‘Slow Lightning’ by Eduardo C. Corral
So much has already been said about Eduardo C. Corral being the first Latino poet to be honored by the Yale Series of Younger Poets, and his book Slow Lightning has received enthusiastic responses from critics and readers alike. (A 4.3-stars “Goodreads” rating based on 111 rates and 24 reader reviews is as impressive as rave write-ups in The Kenyon Review and Publishers Weekly.) In some ways, then, one more review risks repetition, particularly when praise for Slow Lightning is largely justified by the quality of its poems. However, having come to the book later than most, I will try to proceed as if ignorant of its already considerable reputation. By any standard, Slow Lightning is an impressive debut, a gathering of powerful and often defiant poems that are paradoxically realized through formal control.
Nowhere are raw energy and aesthetic refinement juxtaposed more effectively than in “Border Triptych,” three sonnets connected by theme. Part I is the monologue of a weary border patrolman edging towards retirement:
For the past fifteen years, six days a week, at half past eight,
Jorge has biked into my checkpoint station. He hawks
over his papers, allows me to examine his lunchbox,
then wheels off to his twelve hour shift at pallet & crate
factory. I’m close to madness. I suspect
he’s been smuggling contraband, prescription or illegal. (12)
In this passage alone, there is ample evidence of Corral’s iconoclastic use of closed forms. He retains the enveloping end rhymes while forgoing iambic pentameter in favor of more natural speech rhythms.Line six in particular demonstrates that Corral understands what many would-be formalists never learn: choices in lineation are as crucial in traditional forms as they are in free verse. His sense of the line as a unit of integrity independent of the sentence is evinced in his conflation of “factory” with “madness.”
But the poem works on several levels, and it is perhaps in Corral’s irony that part I achieves its greatest moments. A few days from retirement, the patrolman promises Jorge he will not arrest him if Jorge admits what he’s smuggling. The answer has been in plain view all along: bikes.
Positioned as the triptych’s centerpiece, part II digs more deeply into the poem’s theme. Based on an INS-transcript of a woman named Sofia, this sonnet tells the story of ten women raped by bandits when crossing the border. Sofia is “saved” from harm because she followed her mother’s advice and sprinkled gelatin on her underwear. But she is also charged with the burden of witness. In the tradition of Charles Reznikoff, Corral’s use of her testimonial is stark and direct, without editorial intrusion or comment .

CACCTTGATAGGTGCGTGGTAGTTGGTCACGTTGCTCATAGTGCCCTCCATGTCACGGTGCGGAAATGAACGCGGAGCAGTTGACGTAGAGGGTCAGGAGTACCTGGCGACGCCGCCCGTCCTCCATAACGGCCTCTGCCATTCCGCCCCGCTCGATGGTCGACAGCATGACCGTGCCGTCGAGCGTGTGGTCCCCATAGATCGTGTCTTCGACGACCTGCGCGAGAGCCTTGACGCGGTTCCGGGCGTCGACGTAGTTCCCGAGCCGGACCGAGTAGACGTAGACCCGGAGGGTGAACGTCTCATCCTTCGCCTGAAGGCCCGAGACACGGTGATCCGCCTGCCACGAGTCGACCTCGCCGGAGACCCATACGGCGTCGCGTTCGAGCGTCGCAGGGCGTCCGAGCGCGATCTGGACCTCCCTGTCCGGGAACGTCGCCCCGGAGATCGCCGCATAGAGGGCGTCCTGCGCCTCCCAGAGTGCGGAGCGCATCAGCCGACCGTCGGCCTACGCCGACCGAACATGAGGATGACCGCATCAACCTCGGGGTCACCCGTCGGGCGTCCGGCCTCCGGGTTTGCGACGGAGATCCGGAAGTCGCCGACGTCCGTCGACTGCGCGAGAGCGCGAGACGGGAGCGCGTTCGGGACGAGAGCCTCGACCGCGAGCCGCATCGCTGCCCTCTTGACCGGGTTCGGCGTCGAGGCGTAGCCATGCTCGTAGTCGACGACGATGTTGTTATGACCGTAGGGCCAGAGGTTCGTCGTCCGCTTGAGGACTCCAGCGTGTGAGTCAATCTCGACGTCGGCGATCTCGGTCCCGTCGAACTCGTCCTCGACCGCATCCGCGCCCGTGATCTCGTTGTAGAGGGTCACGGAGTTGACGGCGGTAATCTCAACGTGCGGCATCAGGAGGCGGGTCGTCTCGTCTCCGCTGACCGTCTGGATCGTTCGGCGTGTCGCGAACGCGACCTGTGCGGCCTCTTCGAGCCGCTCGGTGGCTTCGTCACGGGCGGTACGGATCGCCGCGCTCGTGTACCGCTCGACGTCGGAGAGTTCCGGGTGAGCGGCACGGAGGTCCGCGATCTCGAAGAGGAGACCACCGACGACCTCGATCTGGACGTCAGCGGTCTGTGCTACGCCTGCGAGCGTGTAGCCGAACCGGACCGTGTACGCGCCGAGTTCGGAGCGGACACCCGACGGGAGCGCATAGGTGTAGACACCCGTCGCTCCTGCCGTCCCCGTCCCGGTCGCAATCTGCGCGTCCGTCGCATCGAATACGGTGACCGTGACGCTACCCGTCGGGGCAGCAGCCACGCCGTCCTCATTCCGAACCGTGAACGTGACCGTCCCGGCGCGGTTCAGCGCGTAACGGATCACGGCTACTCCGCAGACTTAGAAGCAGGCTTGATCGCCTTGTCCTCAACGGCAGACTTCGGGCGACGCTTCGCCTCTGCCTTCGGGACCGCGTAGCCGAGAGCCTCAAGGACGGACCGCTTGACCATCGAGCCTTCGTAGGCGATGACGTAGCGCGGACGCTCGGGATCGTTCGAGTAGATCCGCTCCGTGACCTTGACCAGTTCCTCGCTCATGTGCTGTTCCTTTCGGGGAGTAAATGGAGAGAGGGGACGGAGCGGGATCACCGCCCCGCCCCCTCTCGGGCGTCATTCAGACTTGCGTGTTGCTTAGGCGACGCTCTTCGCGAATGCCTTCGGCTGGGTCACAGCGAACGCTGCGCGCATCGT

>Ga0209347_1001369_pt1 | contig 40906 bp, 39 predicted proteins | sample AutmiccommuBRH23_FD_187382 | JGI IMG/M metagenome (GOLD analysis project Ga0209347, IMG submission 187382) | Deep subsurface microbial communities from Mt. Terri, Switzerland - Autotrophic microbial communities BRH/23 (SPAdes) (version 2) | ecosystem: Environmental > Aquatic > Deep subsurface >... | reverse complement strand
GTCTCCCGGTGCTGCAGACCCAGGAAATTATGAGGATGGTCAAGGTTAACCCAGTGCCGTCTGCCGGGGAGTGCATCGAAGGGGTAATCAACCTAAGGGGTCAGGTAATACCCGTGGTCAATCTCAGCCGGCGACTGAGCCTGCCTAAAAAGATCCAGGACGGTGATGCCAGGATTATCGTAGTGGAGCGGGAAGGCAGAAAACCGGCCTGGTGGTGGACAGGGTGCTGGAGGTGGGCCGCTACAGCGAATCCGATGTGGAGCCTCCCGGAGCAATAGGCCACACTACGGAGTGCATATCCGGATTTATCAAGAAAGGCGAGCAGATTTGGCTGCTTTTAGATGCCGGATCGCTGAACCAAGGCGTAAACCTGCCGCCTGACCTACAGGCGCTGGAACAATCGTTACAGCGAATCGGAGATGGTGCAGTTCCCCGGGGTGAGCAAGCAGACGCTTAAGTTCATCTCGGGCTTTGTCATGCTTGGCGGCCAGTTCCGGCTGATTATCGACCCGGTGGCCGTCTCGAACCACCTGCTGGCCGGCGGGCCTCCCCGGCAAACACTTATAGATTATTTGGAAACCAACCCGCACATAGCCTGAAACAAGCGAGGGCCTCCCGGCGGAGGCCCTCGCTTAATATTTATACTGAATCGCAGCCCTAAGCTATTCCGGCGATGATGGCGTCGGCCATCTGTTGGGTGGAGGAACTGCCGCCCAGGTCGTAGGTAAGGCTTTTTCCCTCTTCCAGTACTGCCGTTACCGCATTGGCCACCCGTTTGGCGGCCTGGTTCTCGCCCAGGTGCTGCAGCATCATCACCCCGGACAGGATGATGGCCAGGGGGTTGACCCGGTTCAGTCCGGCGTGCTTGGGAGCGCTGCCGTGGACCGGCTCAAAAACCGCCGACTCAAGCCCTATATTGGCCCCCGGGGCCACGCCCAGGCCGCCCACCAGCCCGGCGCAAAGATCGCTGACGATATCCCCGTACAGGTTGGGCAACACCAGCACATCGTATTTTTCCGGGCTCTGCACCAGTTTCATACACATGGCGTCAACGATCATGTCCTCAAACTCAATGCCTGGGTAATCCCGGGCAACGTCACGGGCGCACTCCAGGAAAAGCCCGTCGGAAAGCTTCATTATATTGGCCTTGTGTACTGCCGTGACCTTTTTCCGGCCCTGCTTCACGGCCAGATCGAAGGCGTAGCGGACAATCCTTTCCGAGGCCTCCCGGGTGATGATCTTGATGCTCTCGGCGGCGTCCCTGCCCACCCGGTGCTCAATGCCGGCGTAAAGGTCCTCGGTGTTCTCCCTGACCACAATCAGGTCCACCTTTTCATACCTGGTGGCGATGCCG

Meanwhile, part III mirrors part I in its use of playful yet biting irony. Two Indios flee the Mexican border and are still days later ensconced in desert. The persona’s friend Sapo “shits behind a cluster of nopales / and shouts” their favorite joke: “No tengo papeles” (14). Though uncertain if they will make it out of the desert, they refused to be cowed by adversity. Sapo’s scatological pun on immigration papers clarifies the young men’s views about confinement and man-made boundaries: they do not see themselves as victims. Humorous, horrifying, understated and resistant, the entire three-part poem should be required reading in high schools across the country.
If Corral often turns to traditional poetic forms to tell contemporary stories, he just as often conceptualizes his poems by way of visual art. Throughout Slow Lightning, Corral responds to individual works by Tino Rodríguez, Ester Hernández, Frida Kahlo, and Gabriel Orozco. In all cases, Corral’s responses are more than ekphrastic descriptions; each specific work becomes both a porthole into other worlds as well as a vehicle for self-portraiture. In part 10 of “Poem after Frida Kahlo’s Painting The Broken Column,” Corral writes: “Under the cold scaffolding of winter my love took for a walk through the desert. My breath crumbling like bread” (27). To what extent this is Kahlo’s or Corral’s admission is unclear—and unimportant.
The presence of gay sex is never so distant it can’t be sensed. Although pleasurable and worthy of celebration, Corral also sees sex between men much in the way he sees borders: the embodiment of promise and danger. In “Self- Portrait with Tumbling and Lasso,” one among many of the book’s gay-themed poems, Corral corrals sex with risk and death: “dissipating. I’m a ghost undressing. / I’m a cowboy / riding bareback” (22-23). On the other hand, in two collection-bracketing poems called “Acquired Immune Deficiency Syndrome,” the lovely, lyrical dream-like imagery appears to take on allegorical significance—without the title I would not have made the connection.
Maybe that’s part of the point. Titles—like borders and poetic forms—are hierarchical constructs that shape and inform our understanding of reality. Throughout Slow Lightning, Corral delights in exploiting such constructs to counter traditional narratives. He could have come crashing through the gates, but Corral’s resistance is slyer and arguably more effective.
by Edwardo C. Corral
Yale University Press
Paperback, , 9780300178937, 96 pp.